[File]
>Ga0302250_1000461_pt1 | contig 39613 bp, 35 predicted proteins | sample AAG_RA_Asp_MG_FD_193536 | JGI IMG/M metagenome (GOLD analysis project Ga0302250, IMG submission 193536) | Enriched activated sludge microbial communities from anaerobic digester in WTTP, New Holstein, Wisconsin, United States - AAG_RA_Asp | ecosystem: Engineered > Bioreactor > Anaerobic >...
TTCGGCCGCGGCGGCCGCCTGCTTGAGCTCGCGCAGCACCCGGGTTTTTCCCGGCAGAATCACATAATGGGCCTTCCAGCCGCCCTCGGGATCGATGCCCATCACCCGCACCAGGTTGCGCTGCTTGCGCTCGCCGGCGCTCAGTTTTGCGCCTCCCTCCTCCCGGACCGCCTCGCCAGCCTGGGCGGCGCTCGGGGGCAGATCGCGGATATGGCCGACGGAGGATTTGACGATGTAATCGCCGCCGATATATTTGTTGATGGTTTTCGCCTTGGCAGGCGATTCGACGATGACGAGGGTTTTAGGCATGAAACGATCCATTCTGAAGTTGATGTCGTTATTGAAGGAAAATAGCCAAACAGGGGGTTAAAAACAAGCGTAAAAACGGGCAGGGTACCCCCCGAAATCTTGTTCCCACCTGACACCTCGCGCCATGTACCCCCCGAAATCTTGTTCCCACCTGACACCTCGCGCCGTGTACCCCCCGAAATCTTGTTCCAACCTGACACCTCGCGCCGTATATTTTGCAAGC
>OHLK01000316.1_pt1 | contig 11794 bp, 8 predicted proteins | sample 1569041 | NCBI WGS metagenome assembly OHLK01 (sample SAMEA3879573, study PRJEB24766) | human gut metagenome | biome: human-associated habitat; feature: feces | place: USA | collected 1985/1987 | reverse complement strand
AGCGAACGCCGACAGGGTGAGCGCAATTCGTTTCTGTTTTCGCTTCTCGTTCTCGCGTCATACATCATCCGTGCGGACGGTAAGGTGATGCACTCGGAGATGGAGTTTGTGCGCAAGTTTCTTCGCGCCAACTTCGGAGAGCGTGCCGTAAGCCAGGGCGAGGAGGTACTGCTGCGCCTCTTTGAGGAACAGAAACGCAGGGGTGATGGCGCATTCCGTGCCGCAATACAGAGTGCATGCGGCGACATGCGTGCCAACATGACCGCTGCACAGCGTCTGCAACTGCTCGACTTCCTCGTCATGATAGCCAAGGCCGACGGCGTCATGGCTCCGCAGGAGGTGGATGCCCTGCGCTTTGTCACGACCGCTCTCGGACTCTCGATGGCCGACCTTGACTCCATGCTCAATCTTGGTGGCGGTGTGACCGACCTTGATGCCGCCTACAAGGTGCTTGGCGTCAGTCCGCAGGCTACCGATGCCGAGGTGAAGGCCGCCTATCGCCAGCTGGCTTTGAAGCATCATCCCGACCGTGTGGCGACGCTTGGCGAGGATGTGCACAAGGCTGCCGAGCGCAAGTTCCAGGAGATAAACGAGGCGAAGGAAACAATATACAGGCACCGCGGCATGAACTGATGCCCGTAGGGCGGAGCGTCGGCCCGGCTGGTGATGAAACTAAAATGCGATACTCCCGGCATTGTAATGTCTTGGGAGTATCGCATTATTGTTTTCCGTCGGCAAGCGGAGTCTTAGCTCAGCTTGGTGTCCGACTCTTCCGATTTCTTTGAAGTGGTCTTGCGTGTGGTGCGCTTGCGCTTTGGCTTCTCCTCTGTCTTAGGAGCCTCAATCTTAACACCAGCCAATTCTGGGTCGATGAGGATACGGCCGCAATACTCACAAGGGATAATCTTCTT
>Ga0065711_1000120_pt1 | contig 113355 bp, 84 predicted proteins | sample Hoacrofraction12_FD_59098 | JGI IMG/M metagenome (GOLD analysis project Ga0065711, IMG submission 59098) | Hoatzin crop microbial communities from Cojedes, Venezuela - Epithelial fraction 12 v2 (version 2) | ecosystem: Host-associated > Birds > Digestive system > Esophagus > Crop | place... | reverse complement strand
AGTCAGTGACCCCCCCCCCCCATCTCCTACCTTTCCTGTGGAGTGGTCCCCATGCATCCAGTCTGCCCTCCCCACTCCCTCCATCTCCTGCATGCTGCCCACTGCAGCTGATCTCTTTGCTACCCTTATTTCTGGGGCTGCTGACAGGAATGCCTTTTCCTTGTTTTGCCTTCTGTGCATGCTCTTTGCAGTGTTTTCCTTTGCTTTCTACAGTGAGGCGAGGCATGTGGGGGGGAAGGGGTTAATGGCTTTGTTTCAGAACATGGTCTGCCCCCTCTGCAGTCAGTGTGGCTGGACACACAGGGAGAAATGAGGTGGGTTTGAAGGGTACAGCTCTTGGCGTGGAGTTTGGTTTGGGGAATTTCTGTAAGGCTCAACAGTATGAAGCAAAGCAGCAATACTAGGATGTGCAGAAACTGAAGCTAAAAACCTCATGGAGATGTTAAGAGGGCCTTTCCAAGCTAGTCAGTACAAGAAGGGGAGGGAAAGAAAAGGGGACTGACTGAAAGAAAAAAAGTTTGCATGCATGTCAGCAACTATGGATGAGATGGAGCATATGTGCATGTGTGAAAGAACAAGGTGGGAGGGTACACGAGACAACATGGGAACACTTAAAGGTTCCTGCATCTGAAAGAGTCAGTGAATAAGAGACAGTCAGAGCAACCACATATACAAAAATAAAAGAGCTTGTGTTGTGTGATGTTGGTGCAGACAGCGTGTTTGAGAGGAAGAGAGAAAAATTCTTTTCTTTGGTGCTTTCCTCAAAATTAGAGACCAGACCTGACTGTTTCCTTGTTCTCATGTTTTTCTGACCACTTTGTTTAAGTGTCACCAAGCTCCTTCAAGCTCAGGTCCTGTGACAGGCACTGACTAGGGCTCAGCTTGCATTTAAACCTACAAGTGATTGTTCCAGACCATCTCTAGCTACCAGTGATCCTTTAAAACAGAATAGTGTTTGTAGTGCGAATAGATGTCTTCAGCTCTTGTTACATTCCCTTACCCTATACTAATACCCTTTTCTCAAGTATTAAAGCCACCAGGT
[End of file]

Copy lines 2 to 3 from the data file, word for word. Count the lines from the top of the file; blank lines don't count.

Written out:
TTCGGCCGCGGCGGCCGCCTGCTTGAGCTCGCGCAGCACCCGGGTTTTTCCCGGCAGAATCACATAATGGGCCTTCCAGCCGCCCTCGGGATCGATGCCCATCACCCGCACCAGGTTGCGCTGCTTGCGCTCGCCGGCGCTCAGTTTTGCGCCTCCCTCCTCCCGGACCGCCTCGCCAGCCTGGGCGGCGCTCGGGGGCAGATCGCGGATATGGCCGACGGAGGATTTGACGATGTAATCGCCGCCGATATATTTGTTGATGGTTTTCGCCTTGGCAGGCGATTCGACGATGACGAGGGTTTTAGGCATGAAACGATCCATTCTGAAGTTGATGTCGTTATTGAAGGAAAATAGCCAAACAGGGGGTTAAAAACAAGCGTAAAAACGGGCAGGGTACCCCCCGAAATCTTGTTCCCACCTGACACCTCGCGCCATGTACCCCCCGAAATCTTGTTCCCACCTGACACCTCGCGCCGTGTACCCCCCGAAATCTTGTTCCAACCTGACACCTCGCGCCGTATATTTTGCAAGC
>OHLK01000316.1_pt1 | contig 11794 bp, 8 predicted proteins | sample 1569041 | NCBI WGS metagenome assembly OHLK01 (sample SAMEA3879573, study PRJEB24766) | human gut metagenome | biome: human-associated habitat; feature: feces | place: USA | collected 1985/1987 | reverse complement strand